“If I had been in my normal posture sitting at my table it would have taken my head off at the neck,” he said. “Having got over that I realised I had a guardian angel somewhere, and forever after that I ceased to worry about everything.” The experience had made him, in RAF parlance, “flak happy” — the feeling that “if you get a lot thrown up at you and you get through it all right to start off with, you’ll always get through it."
“You achieve a strange kind of optimism,” he said, “that if anyone’s going to get shot down it won’t be me, it’ll be the other chap.” Hawkins was awarded a DFC after surviving 46 missions, including three over the heavily defended Berlin, a quite remarkable tally considering the number of empty beds at RAF Waddington.
Desmond Hawkins was born in 1922 in Warminster, Wiltshire, the son of Milson, an insurance agent, and Frances, a seamstress. After attending the village school in Shaw, near Melksham, and singing in the church choir, he went to Fitzmaurice Grammar School in Bradford on Avon. When the war came he tried to sign up but was under 17 years old so he went to work in Trowbridge and played piano for the Stanley Murray Dance Orchestra instead. When he turned 18 he chose the RAF because flying an aircraft seemed the closest thing to his childhood dream of driving a train.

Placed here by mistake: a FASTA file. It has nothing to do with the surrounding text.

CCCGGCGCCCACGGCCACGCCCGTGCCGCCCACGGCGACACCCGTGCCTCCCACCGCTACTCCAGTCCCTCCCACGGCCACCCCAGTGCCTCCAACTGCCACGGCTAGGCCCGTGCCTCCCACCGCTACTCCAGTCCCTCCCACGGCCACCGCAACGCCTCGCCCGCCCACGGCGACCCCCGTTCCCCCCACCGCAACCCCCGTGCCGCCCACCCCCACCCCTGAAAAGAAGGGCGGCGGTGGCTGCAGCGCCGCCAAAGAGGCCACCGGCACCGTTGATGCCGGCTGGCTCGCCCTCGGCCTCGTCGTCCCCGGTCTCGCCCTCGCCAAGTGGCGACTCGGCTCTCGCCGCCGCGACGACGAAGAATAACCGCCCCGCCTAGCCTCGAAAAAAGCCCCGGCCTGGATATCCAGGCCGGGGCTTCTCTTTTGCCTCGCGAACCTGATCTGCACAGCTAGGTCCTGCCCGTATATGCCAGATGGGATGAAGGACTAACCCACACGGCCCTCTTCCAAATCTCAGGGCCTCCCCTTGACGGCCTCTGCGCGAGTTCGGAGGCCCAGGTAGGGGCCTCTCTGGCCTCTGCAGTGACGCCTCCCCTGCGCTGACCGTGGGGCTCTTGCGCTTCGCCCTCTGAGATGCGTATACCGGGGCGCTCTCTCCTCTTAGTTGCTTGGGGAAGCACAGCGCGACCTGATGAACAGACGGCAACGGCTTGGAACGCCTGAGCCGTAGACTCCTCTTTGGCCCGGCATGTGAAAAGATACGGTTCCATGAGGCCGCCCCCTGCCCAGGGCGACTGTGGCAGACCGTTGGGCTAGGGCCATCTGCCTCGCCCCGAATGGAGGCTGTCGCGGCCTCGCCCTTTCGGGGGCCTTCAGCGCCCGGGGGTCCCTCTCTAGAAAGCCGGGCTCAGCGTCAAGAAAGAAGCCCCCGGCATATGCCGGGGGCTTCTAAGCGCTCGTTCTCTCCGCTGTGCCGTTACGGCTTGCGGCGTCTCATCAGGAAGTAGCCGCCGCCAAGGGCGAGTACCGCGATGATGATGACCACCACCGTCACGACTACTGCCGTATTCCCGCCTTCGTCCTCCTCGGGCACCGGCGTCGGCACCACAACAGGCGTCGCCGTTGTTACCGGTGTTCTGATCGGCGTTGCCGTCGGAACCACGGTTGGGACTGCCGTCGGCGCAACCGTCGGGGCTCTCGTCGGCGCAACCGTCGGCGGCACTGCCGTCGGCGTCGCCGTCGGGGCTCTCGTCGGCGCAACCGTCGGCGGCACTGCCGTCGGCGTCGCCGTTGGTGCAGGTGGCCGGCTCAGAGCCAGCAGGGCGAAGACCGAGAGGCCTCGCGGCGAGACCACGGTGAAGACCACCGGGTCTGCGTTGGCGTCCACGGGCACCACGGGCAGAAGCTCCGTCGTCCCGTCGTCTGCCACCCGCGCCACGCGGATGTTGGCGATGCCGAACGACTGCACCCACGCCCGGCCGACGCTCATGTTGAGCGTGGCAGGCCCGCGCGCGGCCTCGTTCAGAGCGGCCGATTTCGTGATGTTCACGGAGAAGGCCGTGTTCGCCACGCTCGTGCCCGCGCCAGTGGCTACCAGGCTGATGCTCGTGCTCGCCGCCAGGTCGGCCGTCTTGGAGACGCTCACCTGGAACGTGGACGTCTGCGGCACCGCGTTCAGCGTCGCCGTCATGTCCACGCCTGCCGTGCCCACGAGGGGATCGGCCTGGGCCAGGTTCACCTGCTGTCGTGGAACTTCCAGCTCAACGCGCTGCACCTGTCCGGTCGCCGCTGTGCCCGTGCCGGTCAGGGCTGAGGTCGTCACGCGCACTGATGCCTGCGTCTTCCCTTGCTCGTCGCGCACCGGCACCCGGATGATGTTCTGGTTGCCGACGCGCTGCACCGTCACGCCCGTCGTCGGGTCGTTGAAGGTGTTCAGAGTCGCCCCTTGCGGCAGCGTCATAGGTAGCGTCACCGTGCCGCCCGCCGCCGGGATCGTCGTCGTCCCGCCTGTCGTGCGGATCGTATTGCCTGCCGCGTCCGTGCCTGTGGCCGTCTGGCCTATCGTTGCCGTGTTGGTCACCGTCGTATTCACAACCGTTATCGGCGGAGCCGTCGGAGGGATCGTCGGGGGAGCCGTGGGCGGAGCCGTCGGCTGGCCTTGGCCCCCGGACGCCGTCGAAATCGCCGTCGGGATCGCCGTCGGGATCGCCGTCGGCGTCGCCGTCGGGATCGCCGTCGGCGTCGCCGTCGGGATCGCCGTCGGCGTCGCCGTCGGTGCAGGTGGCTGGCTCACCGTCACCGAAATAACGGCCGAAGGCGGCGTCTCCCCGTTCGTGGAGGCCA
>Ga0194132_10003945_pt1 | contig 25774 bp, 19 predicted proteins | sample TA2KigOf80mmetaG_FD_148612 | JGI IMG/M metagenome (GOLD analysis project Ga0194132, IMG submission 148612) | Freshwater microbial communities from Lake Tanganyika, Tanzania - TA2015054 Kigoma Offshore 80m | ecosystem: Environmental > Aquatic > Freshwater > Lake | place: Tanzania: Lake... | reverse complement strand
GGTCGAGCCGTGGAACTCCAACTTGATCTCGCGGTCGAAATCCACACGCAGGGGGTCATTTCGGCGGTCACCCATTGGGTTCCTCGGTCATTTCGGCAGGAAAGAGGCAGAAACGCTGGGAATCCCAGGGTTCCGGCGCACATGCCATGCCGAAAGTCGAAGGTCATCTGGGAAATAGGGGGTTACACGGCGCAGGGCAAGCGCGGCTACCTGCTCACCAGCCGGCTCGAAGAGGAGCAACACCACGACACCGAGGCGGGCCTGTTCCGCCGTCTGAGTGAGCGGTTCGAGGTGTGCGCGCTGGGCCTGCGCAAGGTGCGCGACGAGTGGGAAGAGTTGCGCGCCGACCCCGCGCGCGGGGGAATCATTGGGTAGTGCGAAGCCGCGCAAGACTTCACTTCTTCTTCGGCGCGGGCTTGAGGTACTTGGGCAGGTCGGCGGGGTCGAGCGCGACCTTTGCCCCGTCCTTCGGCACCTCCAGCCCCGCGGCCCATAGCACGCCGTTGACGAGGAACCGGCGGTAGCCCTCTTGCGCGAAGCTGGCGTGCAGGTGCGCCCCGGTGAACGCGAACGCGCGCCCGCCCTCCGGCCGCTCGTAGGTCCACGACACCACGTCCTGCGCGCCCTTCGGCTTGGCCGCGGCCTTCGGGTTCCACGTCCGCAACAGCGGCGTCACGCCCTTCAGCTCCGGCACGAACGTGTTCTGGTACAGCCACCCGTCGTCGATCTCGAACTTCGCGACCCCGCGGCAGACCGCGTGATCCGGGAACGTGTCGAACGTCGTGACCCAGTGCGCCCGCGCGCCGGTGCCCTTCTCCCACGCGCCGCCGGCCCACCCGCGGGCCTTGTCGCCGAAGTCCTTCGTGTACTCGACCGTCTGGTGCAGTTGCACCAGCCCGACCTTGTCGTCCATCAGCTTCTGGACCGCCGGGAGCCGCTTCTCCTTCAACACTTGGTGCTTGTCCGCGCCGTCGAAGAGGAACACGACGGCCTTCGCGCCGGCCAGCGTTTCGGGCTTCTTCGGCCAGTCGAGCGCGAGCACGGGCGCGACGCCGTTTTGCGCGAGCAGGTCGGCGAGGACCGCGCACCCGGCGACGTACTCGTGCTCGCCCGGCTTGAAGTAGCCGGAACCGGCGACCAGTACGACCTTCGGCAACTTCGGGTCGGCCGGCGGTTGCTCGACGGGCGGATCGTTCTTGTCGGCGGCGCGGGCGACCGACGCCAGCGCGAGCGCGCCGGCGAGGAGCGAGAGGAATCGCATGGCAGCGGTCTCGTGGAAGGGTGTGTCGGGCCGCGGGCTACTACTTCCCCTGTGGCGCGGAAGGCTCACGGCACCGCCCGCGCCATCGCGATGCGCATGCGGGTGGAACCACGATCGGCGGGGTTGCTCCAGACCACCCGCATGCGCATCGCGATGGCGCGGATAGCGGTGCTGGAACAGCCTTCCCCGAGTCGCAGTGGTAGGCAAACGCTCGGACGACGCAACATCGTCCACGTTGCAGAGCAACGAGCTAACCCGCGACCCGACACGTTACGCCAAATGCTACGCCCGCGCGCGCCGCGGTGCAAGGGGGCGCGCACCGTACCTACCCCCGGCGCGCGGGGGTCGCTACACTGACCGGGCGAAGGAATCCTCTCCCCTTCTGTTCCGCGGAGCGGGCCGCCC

He was sent to train as a pilot in Canada, but after a reprimand for sneaking into his lodgings under the fence at night, he retrained as a navigator, returned to England and was dropped off in Bournemouth, where “[the RAF] lost us for about three months — we bathed and filled the Norfolk Hotel nightly and had a whale of a time”.